Advertisement

The Reluctant Revolutionaries

  • Raymond Pearson

Abstract

It was a sudden, unpremeditated upsurge of the Petrograd labour movement, the product of intolerable local economic and social pressures, which precipitated the supreme crisis. The introduction of flour and bread rationing in Moscow on 20 February led to rumours of deficiencies, then panic shortages and finally food riots in Petrograd. On 22 February the management of the Putilov works, the largest employer in Petrograd, ordered a lock-out of their protesting 40,000 staff. The next day, workers from some fifty industrial plants came out in sympathy with the Putilovtsy, using the pretext of International Women’s Day to throng the city centre and organise a general strike. Whether the government’s jittery nerves made it over-react to the situation or the disturbances were taken by Protopopov as a convenient excuse for implementing a scheme of provocation and suppression, there was no doubt of the gravity with which latest developments were viewed. At 2 p.m. on the twenty-third, the administration of Petrograd was transferred from the city police chief A.P. Balk to General Khabalov. The menace implicit in this transfer seemed unequivocal when Khabalov ordered the closure of shops and offices, a night curfew, the halting of the city transport services and the introduction of cavalry units to reinforce the police.

Keywords

Moderate Leader Conspiracy Theory Supreme Authority Russian Moderate Constituent Assembly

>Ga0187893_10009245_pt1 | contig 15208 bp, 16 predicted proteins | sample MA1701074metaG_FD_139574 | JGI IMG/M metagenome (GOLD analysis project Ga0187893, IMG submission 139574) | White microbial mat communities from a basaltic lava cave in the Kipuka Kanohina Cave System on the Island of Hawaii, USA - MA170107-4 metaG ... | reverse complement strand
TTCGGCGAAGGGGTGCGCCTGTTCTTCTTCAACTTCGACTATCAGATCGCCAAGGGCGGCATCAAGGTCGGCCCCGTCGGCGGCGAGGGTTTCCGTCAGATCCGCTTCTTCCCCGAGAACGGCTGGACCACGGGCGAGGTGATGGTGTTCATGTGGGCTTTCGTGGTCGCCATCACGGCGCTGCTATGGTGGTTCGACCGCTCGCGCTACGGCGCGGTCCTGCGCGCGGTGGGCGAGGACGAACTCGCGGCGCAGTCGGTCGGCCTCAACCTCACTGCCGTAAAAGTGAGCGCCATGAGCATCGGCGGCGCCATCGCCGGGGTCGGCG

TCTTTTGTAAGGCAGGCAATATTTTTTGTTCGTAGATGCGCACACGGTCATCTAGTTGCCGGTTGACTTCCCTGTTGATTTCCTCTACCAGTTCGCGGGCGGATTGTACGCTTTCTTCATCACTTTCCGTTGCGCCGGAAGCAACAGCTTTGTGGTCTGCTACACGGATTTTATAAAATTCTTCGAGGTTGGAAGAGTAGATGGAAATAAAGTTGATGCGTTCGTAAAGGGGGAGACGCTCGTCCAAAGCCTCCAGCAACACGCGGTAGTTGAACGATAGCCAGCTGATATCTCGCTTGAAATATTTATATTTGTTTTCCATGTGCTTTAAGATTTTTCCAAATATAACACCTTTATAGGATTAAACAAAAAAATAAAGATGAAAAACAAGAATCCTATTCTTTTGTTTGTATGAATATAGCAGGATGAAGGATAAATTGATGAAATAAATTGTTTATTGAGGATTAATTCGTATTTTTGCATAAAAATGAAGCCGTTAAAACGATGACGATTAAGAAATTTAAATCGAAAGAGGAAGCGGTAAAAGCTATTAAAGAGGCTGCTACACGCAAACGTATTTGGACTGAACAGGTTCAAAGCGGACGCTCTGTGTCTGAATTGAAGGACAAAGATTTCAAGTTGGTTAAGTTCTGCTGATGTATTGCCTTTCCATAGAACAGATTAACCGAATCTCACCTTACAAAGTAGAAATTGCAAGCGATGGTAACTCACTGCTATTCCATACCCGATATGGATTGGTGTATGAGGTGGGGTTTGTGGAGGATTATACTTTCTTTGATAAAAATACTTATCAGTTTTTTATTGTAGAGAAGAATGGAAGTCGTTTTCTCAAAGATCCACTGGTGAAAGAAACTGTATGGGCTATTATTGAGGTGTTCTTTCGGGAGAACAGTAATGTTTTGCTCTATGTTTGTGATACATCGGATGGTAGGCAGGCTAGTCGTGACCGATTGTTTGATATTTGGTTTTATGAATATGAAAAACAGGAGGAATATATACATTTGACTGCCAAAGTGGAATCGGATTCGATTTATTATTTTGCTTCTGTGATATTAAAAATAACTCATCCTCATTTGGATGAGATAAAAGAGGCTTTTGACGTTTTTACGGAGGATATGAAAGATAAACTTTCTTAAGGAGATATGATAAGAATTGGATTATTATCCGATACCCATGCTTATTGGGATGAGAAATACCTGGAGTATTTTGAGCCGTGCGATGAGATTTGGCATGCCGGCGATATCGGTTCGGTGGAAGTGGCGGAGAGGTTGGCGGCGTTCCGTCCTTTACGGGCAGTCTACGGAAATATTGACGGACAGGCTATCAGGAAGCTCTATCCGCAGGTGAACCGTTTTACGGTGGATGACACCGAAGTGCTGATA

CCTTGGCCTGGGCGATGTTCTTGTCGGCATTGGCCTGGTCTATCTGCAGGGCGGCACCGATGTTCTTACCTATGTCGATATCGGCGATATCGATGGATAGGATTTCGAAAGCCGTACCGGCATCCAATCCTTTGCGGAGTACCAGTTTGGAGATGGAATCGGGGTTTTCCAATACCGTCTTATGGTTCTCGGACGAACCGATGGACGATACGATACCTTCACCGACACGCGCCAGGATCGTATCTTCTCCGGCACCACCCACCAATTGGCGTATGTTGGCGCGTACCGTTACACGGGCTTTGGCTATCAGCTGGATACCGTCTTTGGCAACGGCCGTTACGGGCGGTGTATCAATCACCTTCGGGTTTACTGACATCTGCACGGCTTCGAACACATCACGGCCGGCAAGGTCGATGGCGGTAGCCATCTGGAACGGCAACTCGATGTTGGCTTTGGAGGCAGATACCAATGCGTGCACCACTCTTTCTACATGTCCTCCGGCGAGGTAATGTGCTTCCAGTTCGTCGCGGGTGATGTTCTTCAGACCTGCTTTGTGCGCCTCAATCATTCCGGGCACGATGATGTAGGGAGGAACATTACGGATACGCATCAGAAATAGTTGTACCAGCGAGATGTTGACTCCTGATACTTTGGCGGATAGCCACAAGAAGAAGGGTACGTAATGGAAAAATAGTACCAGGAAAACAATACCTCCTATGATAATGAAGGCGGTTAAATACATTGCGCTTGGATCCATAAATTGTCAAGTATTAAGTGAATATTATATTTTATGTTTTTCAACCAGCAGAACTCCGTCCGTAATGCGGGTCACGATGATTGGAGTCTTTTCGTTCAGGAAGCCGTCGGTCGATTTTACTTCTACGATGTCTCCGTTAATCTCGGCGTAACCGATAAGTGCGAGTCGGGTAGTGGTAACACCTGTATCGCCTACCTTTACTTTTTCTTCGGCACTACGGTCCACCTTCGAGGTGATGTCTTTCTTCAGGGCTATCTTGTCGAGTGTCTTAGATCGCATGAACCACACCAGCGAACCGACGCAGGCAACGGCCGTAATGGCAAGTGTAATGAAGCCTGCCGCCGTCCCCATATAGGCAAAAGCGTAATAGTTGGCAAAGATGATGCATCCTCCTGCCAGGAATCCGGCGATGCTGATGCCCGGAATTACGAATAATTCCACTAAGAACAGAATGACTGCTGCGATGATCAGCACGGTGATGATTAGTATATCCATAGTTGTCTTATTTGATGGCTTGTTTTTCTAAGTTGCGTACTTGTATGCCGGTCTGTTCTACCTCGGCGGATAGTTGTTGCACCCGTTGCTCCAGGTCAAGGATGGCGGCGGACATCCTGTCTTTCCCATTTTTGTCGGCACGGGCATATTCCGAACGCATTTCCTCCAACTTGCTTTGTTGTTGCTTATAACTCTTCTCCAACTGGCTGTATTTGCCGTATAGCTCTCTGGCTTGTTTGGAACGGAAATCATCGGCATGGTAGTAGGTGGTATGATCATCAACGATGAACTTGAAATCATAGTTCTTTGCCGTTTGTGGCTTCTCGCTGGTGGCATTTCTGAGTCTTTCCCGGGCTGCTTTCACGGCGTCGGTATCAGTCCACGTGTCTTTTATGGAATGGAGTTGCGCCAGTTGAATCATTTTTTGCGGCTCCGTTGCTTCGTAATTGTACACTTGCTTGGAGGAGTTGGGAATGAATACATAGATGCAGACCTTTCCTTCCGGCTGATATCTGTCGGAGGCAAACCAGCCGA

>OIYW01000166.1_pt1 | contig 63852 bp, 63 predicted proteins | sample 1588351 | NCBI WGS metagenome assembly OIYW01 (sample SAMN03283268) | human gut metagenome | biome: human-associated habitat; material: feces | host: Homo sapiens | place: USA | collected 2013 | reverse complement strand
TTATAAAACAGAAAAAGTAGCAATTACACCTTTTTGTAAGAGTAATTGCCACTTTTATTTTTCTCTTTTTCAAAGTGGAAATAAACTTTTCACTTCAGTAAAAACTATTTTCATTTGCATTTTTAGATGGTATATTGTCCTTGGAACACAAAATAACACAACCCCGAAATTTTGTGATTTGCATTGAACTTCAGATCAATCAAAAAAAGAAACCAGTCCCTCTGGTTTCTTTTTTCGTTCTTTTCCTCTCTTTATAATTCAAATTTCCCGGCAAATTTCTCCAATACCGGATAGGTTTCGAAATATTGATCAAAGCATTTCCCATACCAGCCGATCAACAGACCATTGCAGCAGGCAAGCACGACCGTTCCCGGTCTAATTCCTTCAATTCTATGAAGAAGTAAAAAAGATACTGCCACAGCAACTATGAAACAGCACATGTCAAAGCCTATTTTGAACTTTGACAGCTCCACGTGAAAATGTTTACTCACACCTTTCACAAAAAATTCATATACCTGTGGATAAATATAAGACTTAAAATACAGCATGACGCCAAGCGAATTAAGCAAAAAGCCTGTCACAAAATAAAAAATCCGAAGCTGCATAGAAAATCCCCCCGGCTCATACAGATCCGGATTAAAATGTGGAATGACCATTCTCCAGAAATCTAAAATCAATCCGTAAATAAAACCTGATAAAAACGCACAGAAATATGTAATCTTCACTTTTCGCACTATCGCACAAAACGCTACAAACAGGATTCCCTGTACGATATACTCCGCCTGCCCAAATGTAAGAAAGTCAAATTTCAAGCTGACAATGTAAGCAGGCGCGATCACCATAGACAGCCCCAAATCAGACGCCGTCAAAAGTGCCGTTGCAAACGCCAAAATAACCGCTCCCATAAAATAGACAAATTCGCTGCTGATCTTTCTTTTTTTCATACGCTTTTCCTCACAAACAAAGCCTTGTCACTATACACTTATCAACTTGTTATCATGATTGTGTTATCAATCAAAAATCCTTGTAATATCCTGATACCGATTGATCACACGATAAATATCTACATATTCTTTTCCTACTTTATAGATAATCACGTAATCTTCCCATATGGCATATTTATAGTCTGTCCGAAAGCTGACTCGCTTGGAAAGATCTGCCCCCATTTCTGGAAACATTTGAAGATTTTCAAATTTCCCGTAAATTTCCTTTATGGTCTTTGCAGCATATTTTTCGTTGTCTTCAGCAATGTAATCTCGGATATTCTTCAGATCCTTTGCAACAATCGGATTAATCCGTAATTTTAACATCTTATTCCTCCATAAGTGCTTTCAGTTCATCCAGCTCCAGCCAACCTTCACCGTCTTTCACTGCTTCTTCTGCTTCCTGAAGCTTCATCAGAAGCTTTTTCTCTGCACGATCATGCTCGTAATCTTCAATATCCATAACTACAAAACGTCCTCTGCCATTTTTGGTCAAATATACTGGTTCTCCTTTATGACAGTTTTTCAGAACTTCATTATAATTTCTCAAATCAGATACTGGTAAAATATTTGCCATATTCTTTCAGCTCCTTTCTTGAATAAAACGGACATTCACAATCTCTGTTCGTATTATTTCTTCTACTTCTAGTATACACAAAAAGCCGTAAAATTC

These keywords were added by machine and not by the authors. This process is experimental and the keywords may be updated as the learning algorithm improves.

Preview

Unable to display preview. Download preview PDF.

Unable to display preview. Download preview PDF.

Notes

  1. 20.
    T. Hasegawa, ‘Rodzianko and the Grand Dukes’ Manifesto of 1 March 1917’, Canadian Slavonic Papers, xviii, June 1976, 160–1.Google Scholar
  2. 23.
    V.N. Voyeikov, S Tsarem i Bez Tsarya (Helsinki, 1936), p. 261;Google Scholar
  3. 24.
    T. Hasegawa, ‘The Problem of Power in the February Revolution of 1917 in Russia’, Canadian Slavonic Papers xiv, 4, pp. 618–22.Google Scholar
  4. 36.
    V.I. Lenin, Collected Works 4th edition (London, 1963–4), xxiii, P. 310;Google Scholar
  5. 52.
    Grigorii Aronson, Rossia nakanune Revolyutsii (New York, 1962), pp. 109–43;Google Scholar

Copyright information

© Raymond Pearson 1977

Authors and Affiliations

  • Raymond Pearson

There are no affiliations available

Personalised recommendations